To my steward Obadiah:
May Yahweh give you good news. When this letter reaches you my fate will have been decided. I sit in my tent in Ramoth-gilead awaiting the battle with dread and foreboding. Do you remember the stories told of Saul, camped at the spring not far from my palace in Jezreel, waiting for the battle at which he had been told he would die? And die he did. It is said that he went in disguise to the medium in Endor, hoping to receive a different message from Samuel's ghost. I too will disguise myself, not to visit a necromancer, but to survive the battle. I will tell Jehoshaphat to wear his royal robes. He will agree. As the saying goes, a thistle cannot refuse a cedar.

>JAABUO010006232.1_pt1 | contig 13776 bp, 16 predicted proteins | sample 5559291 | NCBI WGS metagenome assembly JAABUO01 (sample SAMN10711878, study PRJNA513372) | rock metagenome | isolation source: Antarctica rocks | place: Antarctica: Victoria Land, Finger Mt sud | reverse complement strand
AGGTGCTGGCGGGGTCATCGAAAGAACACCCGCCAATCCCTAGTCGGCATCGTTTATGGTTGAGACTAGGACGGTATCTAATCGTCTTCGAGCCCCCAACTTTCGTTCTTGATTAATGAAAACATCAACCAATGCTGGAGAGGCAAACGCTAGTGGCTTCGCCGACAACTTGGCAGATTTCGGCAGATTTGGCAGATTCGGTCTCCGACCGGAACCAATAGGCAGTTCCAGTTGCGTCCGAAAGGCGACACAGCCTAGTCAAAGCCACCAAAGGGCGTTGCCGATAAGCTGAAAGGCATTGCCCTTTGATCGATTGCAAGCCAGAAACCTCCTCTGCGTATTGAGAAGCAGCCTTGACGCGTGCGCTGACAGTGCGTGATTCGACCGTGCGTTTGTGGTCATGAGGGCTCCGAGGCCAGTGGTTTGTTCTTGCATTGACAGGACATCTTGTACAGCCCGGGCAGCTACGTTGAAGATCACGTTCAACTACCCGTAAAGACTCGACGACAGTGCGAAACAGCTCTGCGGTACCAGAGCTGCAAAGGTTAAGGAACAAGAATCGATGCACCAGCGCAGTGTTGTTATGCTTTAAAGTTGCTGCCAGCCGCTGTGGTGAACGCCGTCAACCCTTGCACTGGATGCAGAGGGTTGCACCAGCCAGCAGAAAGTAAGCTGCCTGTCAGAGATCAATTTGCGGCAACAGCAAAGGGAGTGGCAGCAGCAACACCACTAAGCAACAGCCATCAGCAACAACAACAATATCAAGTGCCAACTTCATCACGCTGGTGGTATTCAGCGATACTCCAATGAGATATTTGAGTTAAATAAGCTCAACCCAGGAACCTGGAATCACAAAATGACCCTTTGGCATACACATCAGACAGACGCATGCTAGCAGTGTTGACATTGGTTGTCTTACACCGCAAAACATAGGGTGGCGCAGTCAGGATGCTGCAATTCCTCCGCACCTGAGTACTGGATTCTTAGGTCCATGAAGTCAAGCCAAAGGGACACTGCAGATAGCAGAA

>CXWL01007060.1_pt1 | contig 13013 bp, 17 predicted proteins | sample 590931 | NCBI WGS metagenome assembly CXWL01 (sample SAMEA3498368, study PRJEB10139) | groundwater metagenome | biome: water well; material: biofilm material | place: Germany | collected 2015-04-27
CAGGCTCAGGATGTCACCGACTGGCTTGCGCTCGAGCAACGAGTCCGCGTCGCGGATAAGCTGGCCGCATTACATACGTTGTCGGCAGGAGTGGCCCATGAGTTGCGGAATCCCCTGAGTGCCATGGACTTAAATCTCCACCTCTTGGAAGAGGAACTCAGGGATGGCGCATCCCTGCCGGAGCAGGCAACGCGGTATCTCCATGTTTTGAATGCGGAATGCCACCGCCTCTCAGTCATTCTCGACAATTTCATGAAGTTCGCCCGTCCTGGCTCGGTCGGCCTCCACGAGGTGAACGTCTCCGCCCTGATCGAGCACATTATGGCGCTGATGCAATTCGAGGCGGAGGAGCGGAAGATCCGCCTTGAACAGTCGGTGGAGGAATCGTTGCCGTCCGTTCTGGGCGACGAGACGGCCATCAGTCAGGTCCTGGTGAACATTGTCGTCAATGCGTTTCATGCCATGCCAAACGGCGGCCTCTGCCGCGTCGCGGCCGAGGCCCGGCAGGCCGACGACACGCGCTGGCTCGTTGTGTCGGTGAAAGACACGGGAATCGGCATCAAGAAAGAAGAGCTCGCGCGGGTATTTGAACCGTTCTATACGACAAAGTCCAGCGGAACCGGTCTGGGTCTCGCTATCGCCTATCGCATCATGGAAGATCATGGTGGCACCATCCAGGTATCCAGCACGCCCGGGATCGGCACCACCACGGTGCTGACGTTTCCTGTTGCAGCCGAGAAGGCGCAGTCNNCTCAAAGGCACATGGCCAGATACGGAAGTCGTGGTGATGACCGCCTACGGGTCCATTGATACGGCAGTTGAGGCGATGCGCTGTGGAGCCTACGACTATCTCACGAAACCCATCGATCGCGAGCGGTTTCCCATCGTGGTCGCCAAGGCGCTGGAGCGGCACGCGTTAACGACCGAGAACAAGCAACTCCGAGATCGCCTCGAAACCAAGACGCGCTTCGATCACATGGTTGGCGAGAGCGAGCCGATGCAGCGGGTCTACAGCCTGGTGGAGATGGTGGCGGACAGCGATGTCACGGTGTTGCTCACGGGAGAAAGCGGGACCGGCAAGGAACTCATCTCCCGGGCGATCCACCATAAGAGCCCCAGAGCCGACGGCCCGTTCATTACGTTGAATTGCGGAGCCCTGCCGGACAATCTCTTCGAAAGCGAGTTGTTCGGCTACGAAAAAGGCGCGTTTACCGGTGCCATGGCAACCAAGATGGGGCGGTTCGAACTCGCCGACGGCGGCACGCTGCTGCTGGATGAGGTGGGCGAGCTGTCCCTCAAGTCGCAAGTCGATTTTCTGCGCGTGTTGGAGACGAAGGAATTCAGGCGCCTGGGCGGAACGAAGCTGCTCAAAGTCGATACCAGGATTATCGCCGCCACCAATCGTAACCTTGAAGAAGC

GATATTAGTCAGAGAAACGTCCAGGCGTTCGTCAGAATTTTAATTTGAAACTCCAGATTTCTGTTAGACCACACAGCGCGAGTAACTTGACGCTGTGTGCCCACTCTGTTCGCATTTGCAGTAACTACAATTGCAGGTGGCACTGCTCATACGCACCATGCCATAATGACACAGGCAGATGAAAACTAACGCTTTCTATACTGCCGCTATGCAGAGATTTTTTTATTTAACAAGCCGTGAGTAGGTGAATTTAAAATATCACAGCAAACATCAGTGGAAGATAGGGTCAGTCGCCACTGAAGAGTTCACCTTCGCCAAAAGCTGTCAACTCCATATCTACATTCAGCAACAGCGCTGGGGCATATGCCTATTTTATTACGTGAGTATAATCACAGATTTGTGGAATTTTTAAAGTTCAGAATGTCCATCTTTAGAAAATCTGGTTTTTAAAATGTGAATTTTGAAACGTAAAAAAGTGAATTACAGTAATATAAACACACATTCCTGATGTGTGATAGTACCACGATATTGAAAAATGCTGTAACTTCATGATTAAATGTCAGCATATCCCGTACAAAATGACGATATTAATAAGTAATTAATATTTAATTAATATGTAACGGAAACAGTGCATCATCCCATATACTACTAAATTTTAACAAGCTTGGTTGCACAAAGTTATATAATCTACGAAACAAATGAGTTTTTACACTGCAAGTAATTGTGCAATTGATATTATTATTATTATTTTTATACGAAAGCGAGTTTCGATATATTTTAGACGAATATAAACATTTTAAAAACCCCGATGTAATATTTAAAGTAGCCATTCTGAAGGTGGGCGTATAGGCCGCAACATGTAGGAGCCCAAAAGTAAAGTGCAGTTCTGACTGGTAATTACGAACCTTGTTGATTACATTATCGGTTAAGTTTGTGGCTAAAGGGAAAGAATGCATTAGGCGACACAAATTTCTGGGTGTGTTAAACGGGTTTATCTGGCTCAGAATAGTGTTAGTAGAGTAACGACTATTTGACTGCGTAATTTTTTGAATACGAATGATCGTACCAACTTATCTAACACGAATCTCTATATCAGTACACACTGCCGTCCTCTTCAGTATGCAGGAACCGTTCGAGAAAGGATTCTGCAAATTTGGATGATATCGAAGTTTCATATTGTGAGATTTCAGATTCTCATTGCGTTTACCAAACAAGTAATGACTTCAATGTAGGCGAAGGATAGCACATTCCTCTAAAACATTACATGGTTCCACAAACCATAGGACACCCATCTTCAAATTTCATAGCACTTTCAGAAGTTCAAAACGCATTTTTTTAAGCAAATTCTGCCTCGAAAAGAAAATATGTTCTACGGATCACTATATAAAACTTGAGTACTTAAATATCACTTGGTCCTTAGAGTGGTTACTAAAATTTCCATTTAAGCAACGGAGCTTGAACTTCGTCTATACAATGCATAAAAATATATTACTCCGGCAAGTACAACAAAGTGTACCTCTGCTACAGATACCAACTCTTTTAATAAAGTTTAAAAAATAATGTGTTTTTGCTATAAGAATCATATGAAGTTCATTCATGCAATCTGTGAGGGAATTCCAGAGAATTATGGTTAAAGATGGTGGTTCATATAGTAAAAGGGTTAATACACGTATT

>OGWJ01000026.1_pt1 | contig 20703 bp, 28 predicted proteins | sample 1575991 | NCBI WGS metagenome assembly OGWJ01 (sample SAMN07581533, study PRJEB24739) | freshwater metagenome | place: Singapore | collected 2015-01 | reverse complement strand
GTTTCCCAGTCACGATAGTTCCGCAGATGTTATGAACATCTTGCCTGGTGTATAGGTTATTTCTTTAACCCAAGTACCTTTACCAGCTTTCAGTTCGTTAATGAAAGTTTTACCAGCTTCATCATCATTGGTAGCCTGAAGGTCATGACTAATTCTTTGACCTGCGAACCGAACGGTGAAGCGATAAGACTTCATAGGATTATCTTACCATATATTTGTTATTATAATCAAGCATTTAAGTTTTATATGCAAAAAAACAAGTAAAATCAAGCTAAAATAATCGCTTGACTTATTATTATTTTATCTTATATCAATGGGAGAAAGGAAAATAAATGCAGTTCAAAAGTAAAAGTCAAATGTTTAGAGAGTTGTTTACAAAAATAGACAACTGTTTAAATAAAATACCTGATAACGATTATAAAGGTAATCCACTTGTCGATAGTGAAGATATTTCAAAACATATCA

Will I be taking these precautions in vain, my servant? Saul had but one Samuel; I have two. You know what the troubler Elijah said: my house will be like the houses of Jeroboam and Baasha. True, the Tishbite did not say that I would die in battle tomorrow, only that dogs would eat the queen's body at Jezreel. I can never trust what Elijah says. I suspect that Yahweh told him something about my fate which he refuses to share with me. I felt dejected and lost after he cursed me. When I fasted and lay in sackcloth I hoped that Yahweh might see me humbling myself, and decide to let me live out my days without the evil striking.